Let’s look at two scenarios. A busy and stressed-out entrepreneur is on the run. He stops by the desk of a colleague and says the following, “I need some PowerPoint slides for a presentation about our XYZ product. This is a top priority – I need it ASAP.” Now, let’s contrast that with the same encounter but different characters.
A busy and stressed-out entrepreneur is on the run. She goes to the office of a colleague and sits down to explain what she needs. “We have an opportunity to make a presentation to the ABC Company for potentially one of the largest orders of our XYZ product ever received. We’ve been building a relationship with ABC for the past year and they called last night and said we could have 30 minutes on Tuesday. Could you please help me put together this presentation? I’m going to work on exactly what I’m going to say – would you be able to put together eight PowerPoint slides that show how the XYZ product is different than the top competing products? I’m wide open to any ideas you have to be creative here. I realize that this will require some juggling on your part – what is a reasonable time line to get this completed? What can I do to help?”
The difference in approaches isn’t hard to spot. In the first case, the entrepreneur performed the Dump and Run maneuver flawlessly. If Olympic judges were grading him, he would have nailed a perfect 10. In the second case, the entrepreneur used the Delegation technique. She too would have received high marks. So, if you were on the receiving end of this encounter, which of these entrepreneurs would you prefer to work with?
Dump or Delegate. Both start with the same letter but that’s where the similarity ends. Which is more efficient and effective? Some might say that from the entrepreneur’s perspective, handing off an assignment and quickly moving on to the next task is indeed efficient. And there’s no doubt that there are many things that simply can be “dumped” with a minimum of explanation. The problem is that some of us tend to make this the default practice rather than the exception. When I discussed this with another business person at some point in the past, he told me that “if my people aren’t smart enough to figure it out for themselves, then I have the wrong people.” I think I disagree . . . strongly.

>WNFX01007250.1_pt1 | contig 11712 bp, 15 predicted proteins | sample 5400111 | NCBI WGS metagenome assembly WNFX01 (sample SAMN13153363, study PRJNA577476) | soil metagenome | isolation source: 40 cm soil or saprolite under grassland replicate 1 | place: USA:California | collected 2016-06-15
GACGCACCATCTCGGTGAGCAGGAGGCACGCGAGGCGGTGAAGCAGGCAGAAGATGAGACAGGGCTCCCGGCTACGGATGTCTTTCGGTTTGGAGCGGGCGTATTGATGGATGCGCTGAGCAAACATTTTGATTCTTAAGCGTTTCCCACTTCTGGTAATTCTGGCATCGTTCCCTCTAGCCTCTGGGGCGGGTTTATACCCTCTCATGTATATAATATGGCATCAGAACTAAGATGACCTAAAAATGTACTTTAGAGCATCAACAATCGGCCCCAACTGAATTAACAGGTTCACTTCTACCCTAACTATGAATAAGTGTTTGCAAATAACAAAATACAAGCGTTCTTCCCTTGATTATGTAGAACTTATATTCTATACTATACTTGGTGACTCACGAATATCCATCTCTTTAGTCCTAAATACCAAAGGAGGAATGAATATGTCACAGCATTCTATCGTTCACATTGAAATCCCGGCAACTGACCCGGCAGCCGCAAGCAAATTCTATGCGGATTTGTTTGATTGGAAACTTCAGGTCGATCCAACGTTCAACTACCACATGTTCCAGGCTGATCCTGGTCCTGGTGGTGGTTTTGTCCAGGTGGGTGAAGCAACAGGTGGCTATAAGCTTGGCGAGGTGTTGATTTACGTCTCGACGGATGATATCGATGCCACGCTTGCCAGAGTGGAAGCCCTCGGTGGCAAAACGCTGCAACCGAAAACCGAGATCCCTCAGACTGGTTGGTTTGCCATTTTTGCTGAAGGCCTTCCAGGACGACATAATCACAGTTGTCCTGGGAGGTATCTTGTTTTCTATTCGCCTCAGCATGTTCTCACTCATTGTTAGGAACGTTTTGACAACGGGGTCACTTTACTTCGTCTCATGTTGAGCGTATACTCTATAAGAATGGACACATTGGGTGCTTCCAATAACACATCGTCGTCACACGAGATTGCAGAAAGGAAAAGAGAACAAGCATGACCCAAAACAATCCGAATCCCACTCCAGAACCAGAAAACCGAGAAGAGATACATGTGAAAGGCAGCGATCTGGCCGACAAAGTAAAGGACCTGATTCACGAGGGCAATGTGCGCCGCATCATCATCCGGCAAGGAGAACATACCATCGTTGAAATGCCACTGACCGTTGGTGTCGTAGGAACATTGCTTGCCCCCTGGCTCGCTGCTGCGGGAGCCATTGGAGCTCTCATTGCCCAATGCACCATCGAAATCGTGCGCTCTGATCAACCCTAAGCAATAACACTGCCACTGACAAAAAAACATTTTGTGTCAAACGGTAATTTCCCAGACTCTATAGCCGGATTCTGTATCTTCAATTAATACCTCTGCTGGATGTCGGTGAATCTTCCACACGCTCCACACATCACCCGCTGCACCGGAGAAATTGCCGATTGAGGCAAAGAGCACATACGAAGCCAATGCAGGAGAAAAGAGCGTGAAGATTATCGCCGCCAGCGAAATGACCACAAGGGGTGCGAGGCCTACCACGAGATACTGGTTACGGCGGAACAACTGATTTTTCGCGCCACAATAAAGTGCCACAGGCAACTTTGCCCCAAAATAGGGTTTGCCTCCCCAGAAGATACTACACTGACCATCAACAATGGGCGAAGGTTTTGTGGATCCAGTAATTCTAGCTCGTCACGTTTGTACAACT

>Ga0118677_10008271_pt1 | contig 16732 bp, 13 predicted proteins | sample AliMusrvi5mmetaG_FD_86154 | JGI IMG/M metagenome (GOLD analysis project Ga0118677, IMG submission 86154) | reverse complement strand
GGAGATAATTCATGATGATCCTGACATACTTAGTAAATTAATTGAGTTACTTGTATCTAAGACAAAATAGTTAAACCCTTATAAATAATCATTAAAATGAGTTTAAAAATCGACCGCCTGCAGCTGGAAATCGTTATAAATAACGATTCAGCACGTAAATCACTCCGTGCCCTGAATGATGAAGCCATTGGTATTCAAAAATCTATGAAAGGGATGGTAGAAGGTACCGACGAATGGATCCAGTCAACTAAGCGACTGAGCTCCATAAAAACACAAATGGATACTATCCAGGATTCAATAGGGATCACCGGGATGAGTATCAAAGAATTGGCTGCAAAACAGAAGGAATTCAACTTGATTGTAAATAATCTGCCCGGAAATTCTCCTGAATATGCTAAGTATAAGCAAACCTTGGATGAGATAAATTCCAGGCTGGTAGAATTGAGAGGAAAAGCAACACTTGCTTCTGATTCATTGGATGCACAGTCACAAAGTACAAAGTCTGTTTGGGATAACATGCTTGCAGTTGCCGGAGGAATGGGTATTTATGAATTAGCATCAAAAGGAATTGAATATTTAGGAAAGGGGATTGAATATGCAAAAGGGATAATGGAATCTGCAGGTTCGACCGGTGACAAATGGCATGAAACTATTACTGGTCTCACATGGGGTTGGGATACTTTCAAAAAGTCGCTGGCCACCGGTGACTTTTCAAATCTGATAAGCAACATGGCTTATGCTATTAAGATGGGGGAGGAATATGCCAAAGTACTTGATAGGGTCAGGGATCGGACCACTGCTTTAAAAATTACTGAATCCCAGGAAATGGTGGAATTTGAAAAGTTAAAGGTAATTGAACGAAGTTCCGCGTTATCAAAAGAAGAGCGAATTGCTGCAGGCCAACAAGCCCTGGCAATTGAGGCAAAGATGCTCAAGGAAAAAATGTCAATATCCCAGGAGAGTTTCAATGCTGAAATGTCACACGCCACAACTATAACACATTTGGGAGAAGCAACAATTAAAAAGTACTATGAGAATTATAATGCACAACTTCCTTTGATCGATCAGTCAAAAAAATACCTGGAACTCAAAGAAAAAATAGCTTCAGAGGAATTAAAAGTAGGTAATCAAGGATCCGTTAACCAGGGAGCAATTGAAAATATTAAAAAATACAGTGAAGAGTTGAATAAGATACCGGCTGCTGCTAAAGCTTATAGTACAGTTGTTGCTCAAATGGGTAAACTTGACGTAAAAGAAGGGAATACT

Delegating work in a true sense requires collaboration. I’ve found the collaborative approach to be much more efficient and effective. Why? Because by spending the time necessary to bring others up-to-speed the chances for an error-free outcome increase substantially. Further, the odds also improve for a higher quality result. This happens because people are actually able to engage their brains in a much more comprehensive manner when they have a full understanding of the situation at hand. It stands to reason that if I just give someone a “snapshot” of what is needed without the broader context then I’m likely to get a narrowly-focused work product.
Here are the steps I’ve found most productive when delegating to others.
- First, I try to provide the whole story – not just snippets. In doing so, I’m showing respect to my colleague by making sure they have the same information as do I.
- Second, I try to be as specific as I can about what I need. But I also encourage my colleague to be innovative to the extent the situation warrants. This sends a message of flexibility as opposed to rigidity. It also enables the colleague to “personalize” the finished product.
- Third, I make sure my colleague understands the overall timeline. It’s important that the colleague understand when I learned of the assignment. How many times have we seen someone sit on a project then do the last-minute mad dash to finish in time? The last thing I want is for my co-worker to think I’m doing this to him or her. I also want my colleague to set the deadline for completing what I’ve asked to be produced. If his/her timing doesn’t work for the assignment, I can always negotiate a tighter date.
Our team grows stronger when we Delegate every chance we get. While it may take a little longer at the front end, the final result is usually much better than what comes from the Dump scenario.
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This blog is being written in tandem with my book, “An Entrepreneur’s Words to Live By,” available on Amazon.com in paperback and Kindle (My Book), as well as being available in all of the other major eBook formats.